At the base of the Brooklyn Bridge, The Hold Steady worked a packed crowd into a frenzy in downtown New York at the Emigrant Industrial Savings Bank, built in 1908 and designated a city landmark after ceasing operations in 1965. From the richly decorated hall’s marble floors to its stained-glass skylights, the building was brought to life again for one rocking night.
The Hold Steady worked a packed crowd into a frenzy in downtown New York at the Emigrant Industrial Savings Bank.
The Hold Steady
After moving from Minneapolis in 2000, vocalist/guitarist Craig Finn resisted musical trends in New York City and formed the anthemic, classic rock-inspired band The Hold Steady. Described by Billboard as “Brooklyn’s working class heroes,” the group has since released four gritty, observational albums, each of which have gained wider critical and popular acclaim, culminating with 2008’s, Stay Positive (Vagrant Records), which earned them the designation by Maxim as “the best band in America.” The band has since gone through hiatus as well as member changes to come back with a triumphant seventh studio album, Thrashing Thru The Passion, released in 2019.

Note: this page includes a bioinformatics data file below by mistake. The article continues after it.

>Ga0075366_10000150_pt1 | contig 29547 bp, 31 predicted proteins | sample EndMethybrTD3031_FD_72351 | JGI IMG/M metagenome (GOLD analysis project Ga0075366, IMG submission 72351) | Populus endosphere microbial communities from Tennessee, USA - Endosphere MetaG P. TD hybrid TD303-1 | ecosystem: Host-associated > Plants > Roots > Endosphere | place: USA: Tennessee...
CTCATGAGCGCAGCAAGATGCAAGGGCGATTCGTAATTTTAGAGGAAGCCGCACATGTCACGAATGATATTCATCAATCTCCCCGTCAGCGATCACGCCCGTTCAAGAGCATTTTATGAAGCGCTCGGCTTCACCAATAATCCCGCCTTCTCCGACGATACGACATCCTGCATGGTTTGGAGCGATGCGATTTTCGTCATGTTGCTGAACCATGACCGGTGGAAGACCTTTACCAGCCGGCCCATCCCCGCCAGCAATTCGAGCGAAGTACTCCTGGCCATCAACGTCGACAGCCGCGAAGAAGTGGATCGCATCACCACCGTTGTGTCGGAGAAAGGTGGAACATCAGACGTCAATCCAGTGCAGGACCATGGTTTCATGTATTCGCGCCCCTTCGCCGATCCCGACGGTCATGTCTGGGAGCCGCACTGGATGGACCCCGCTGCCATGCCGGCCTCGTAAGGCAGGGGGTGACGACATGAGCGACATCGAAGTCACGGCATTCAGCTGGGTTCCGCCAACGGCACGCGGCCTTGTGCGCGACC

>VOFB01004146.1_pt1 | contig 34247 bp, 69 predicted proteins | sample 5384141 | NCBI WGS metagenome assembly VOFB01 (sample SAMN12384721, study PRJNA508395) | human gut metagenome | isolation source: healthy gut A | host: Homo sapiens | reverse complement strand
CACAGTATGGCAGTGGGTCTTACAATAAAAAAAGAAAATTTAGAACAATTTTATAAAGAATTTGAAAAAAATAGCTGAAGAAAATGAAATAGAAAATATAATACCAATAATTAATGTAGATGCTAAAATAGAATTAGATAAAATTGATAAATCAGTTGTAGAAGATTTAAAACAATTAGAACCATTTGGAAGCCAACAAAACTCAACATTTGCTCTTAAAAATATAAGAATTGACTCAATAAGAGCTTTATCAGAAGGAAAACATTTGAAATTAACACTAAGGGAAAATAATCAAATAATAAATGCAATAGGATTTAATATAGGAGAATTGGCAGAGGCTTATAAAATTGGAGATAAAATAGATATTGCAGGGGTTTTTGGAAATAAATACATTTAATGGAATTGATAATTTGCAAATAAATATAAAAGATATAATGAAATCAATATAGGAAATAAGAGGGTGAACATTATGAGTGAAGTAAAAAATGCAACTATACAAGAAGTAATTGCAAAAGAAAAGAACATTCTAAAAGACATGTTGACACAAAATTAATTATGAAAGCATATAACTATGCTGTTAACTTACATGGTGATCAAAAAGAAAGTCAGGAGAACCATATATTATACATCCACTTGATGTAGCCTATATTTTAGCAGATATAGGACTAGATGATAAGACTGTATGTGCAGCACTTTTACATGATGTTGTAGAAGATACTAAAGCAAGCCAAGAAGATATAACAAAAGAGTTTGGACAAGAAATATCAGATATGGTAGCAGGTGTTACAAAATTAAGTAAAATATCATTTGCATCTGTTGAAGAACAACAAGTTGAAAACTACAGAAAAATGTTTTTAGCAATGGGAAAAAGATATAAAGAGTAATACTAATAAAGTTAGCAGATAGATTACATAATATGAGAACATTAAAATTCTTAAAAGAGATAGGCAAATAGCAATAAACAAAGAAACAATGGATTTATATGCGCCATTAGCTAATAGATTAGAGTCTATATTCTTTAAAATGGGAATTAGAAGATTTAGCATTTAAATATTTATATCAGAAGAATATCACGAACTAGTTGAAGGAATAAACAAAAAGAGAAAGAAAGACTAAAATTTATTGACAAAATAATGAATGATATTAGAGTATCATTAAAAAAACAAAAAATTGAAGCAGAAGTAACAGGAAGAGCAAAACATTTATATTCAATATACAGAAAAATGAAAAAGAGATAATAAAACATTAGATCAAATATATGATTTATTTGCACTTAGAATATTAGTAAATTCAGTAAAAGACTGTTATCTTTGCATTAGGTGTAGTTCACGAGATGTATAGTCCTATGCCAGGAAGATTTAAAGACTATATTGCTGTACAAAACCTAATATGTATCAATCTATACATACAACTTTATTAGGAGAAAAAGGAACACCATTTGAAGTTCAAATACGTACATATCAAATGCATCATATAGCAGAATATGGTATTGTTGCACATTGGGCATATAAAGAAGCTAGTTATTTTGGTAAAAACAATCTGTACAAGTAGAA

The Emigrant Industrial Savings Bank in Manhattan was built between 1909-1912 and was designed by Raymond F. Almirall in the Beaux-Arts style. The 17-story skyscraper was the first of its kind to use the “H” design, which provided light and air to additional parts of the building, making for a more pleasant environment for its employees. Organized in 1850 by Roman Catholic Archbishop John Hughes and the Irish Emigrant Society, the purpose of the bank was to protect the savings of Irish immigrants as they made the transition to the New York City. The current building is the third built by the bank on the same site, and has been in the National Register of Historic Places since 1982. Photography courtesy of John Bega for Artists Den Entertainment.